For this month’s final review for Genre Grandeur – 60’s Comedies. here’s a review of The Ghost and Mr. Chicken (1966) by Michaela of Love Letters to Hollywood.
In case you missed any of the reviews, here’s a recap:
- The Apartment (1960) – David
- Father Goose (1964) – J-Dub
- Sunday in New York (1963) – Emily
- The Producers (1968) – David
- Yours, Mine and Ours (1968) – Rob
- Funny Girl (1968) – Darren
- A Blonde in Love (1965) – Paul
- Cul de Sac (1966) – David
- The Ghost and Mr. Chicken (1966) – Michaela
In addition, I watched 4 movies in my companion series Genre Guesstimation. Unfortunately, None of those films will now be considered among my favorites in the genre.
- Boeing, Boeing (1965)
- Bye, Bye Braverman (1968)
- Paint Your Wagon (1969)
- Sunday in New York (1963)
Thanks again to Michaela of Love Letters to Hollywood for choosing this month’s genre.
Next month’s genre has been chosen by Me. Since the new James Bond film – No Time to Die (2021) is finally being released I have chosen that we will be reviewing our favorite Spy/Espionage Movies.
Please get me your submissions by the 25th of Oct by sending them to firstname.lastname@example.org
Try to think out of the box!
Let’s see what Michaela thought of this movie:
The Ghost and Mr. Chicken (1966)
Michaela, Love Letters to Old Hollywood
During the colossally awful year that was 2020, I tried to soothe myself by decorating early for Halloween and getting a head start on my spooky movie watchlist. Every year I try to add a few new favorites to my line-up and I was delighted to make The Ghost and Mr. Chicken, a fabulous comedy starring Don Knotts, one of those additions last September.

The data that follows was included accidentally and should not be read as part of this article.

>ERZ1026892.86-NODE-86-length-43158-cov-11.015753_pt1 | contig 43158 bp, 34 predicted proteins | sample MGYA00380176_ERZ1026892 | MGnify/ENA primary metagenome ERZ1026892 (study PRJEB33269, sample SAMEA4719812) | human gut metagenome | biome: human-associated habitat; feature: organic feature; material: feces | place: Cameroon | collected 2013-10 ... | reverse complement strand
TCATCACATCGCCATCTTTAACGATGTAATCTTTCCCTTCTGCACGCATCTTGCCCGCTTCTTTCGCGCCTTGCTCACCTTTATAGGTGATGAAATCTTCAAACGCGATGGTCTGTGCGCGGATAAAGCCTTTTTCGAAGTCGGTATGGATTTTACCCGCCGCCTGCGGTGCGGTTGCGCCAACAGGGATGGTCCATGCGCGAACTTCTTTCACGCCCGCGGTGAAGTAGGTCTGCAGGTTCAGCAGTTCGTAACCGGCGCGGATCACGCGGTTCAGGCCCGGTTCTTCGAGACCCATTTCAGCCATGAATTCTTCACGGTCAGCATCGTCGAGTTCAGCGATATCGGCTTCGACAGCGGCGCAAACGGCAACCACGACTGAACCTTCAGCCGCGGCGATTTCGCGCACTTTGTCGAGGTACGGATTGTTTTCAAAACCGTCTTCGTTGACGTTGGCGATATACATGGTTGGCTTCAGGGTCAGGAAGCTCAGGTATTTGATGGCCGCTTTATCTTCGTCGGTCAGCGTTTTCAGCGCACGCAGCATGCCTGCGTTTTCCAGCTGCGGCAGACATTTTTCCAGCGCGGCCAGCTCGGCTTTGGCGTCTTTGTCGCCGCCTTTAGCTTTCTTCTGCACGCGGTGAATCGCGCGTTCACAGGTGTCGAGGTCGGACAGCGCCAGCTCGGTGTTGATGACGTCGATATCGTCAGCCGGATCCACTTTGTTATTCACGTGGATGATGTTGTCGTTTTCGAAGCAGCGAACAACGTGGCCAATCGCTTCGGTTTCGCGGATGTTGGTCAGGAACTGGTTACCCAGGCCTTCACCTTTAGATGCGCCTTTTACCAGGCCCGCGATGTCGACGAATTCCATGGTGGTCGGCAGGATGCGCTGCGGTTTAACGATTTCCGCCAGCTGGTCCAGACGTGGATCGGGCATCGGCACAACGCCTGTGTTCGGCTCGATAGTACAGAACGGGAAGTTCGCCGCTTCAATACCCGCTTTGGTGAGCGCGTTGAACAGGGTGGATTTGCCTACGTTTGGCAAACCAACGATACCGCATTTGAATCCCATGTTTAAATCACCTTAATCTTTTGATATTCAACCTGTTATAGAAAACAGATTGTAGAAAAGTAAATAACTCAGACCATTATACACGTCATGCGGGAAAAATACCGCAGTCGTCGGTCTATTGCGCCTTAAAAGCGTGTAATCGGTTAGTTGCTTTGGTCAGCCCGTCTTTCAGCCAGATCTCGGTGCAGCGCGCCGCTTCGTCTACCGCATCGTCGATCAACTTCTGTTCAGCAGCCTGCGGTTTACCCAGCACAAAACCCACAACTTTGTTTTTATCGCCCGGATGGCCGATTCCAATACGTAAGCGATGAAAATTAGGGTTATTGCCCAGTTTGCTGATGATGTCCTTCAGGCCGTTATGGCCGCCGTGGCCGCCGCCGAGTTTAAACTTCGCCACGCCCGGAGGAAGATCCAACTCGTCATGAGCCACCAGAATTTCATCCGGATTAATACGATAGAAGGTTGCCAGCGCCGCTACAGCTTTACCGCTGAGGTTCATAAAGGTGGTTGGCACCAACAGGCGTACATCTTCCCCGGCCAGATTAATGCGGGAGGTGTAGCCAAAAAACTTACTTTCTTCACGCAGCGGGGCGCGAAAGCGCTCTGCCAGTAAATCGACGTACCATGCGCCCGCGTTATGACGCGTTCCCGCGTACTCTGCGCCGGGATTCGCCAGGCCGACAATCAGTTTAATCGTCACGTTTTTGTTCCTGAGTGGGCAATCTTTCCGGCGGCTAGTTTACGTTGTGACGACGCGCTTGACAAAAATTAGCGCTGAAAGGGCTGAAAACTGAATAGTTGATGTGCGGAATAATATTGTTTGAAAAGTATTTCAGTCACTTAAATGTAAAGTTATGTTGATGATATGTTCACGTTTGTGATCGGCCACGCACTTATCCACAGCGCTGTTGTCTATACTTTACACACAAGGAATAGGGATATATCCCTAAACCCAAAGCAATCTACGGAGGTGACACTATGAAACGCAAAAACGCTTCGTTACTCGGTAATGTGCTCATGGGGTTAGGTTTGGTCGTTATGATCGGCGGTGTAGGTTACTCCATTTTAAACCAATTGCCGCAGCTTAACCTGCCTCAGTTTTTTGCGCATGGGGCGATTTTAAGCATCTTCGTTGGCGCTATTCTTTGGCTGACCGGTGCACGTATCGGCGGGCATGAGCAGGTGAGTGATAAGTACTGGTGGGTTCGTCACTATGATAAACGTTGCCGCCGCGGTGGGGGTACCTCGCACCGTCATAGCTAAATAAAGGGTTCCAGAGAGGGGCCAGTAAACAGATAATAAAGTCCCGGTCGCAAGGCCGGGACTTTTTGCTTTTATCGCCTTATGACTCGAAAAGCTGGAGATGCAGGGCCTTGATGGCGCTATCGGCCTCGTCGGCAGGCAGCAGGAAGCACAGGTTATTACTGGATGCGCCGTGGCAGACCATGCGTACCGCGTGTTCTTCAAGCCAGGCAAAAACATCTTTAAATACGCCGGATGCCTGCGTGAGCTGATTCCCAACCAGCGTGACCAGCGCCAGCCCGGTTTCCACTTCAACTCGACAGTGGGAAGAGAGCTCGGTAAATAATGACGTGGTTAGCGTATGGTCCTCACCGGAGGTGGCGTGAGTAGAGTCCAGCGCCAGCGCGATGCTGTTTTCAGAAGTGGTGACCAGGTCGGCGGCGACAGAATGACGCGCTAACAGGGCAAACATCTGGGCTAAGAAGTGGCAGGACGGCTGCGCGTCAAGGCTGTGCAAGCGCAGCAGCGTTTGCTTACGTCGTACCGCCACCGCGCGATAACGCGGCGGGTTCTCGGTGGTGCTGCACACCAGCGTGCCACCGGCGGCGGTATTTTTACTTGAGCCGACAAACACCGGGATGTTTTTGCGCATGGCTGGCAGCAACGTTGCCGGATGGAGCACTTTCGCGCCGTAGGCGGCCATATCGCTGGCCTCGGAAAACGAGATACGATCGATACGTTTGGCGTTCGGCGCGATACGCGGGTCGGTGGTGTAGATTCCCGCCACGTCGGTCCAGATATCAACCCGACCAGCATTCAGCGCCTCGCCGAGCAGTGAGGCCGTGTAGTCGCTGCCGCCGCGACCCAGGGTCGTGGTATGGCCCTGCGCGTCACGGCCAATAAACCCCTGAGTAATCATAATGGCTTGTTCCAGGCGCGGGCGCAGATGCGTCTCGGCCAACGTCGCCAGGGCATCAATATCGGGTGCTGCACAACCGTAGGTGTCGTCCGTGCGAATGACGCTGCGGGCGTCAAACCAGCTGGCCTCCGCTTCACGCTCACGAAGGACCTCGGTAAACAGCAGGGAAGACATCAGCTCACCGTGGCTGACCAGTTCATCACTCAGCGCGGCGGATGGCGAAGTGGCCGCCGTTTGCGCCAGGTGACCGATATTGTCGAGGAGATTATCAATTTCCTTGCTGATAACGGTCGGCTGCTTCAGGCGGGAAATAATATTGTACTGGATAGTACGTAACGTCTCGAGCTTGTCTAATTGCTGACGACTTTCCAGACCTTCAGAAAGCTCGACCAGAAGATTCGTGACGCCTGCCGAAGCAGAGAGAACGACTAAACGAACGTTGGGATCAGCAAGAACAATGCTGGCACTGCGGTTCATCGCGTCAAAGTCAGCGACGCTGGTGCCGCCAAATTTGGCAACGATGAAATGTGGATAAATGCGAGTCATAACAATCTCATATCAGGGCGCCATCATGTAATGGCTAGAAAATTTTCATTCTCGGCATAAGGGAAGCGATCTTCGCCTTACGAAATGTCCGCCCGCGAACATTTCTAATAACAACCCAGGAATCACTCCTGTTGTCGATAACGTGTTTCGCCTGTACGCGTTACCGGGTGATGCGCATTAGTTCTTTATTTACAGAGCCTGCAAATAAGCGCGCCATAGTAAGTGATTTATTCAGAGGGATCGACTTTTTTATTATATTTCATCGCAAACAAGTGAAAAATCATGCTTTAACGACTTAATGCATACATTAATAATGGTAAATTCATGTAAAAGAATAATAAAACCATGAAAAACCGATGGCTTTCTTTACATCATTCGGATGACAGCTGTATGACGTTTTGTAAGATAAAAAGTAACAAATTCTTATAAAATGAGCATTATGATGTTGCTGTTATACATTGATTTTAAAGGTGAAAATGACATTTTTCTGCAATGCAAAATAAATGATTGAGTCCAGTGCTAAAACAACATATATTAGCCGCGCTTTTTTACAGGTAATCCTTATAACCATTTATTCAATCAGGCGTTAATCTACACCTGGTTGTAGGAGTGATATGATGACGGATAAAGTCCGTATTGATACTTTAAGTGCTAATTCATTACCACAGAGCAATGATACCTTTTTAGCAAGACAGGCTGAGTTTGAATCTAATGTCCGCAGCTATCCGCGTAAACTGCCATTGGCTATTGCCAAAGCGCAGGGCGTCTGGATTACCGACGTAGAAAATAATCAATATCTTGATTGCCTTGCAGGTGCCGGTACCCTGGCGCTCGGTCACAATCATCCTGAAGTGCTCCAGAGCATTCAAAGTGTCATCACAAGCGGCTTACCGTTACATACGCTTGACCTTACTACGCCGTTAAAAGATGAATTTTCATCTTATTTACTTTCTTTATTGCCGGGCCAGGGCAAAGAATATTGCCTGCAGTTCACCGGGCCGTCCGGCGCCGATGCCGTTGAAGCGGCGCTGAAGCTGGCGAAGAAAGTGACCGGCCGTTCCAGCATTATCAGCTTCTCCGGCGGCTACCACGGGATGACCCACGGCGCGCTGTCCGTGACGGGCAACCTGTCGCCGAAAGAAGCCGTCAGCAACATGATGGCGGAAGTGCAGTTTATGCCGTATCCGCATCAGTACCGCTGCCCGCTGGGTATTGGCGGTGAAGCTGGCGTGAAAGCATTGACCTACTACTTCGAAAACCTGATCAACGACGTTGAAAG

As soon as the film opened with that classic ‘60s Universal logo and I heard the beginnings of Vic Mizzy’s catchy score, I fell in love with The Ghost and Mr. Chicken. For a week after that first viewing, I couldn’t stop thinking about it and how good it made me feel. It seems strange to say that considering the plot involves a bloodcurdling murder-suicide and a cobweb-infested haunted house, but there is a sweetness to the film that I can’t get enough of thanks to the small-town setting, underdog story, cozy aesthetics (well, cozy to me, anyway), and the wannabe reporter at the center of it all, Knotts’s Luther Heggs.
For a film I had never seen before, I felt an instant nostalgia for The Ghost and Mr. Chicken, as if I had grown up with it instead of discovered it in my 20s. A year later, I’m still not sure why this feeling washes over me every time I put it on, but I have a suspicion it might be because of the cast. I grew up watching Don Knotts on late-night reruns of Three’s Company, Charles Lane and Philip Ober on I Love Lucy, Dick Sargent on Bewitched, and Reta Shaw in Mary Poppins. Once I became obsessed with classic Hollywood, I became more familiar with them and their other castmates, like Ellen Corby and George Chandler. Seeing all of these character actors in The Ghost and Mr. Chicken is like seeing a bunch of old friends, and I appreciate how the film lets them all shine. Every single character has a quirk or persona — or voice! So many great voices! — that individualizes them so beautifully that by the end of the film, you remember exactly who every character was.
And then there is Vic Mizzy’s score. As someone who has adored The Addams Family for most of her life, hearing that same composer’s music in a similar setting as that creepy, kooky, altogether ooky TV show likely hit my brain’s nostalgia button. I absolutely love Mizzy and his music for The Ghost and Mr. Chicken is just the perfect mix of scary, silly, and cool ‘60s vibes.
Although the story is a little predictable and Luther’s lovely romantic interest, Alma (Joan Staley), doesn’t have much to do, The Ghost and Mr. Chicken has become one of my go-to comfort films. Just thinking about it elicits this warm, secure feeling, like a big cable-knit sweater on a crisp autumn day. To quote the film: Attaboy, Luther!